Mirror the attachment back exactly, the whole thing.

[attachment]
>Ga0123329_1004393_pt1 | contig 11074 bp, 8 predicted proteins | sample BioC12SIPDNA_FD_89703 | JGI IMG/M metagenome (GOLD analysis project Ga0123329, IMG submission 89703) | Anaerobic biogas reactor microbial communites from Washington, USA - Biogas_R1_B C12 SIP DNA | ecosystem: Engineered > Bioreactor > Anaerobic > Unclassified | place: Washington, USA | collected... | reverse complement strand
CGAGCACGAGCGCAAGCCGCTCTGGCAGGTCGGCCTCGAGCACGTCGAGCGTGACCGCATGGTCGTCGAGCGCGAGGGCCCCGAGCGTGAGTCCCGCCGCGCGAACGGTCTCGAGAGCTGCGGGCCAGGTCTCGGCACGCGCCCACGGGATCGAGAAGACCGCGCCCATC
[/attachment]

>Ga0123329_1004393_pt1 | contig 11074 bp, 8 predicted proteins | sample BioC12SIPDNA_FD_89703 | JGI IMG/M metagenome (GOLD analysis project Ga0123329, IMG submission 89703) | Anaerobic biogas reactor microbial communites from Washington, USA - Biogas_R1_B C12 SIP DNA | ecosystem: Engineered > Bioreactor > Anaerobic > Unclassified | place: Washington, USA | collected... | reverse complement strand
CGAGCACGAGCGCAAGCCGCTCTGGCAGGTCGGCCTCGAGCACGTCGAGCGTGACCGCATGGTCGTCGAGCGCGAGGGCCCCGAGCGTGAGTCCCGCCGCGCGAACGGTCTCGAGAGCTGCGGGCCAGGTCTCGGCACGCGCCCACGGGATCGAGAAGACCGCGCCCATC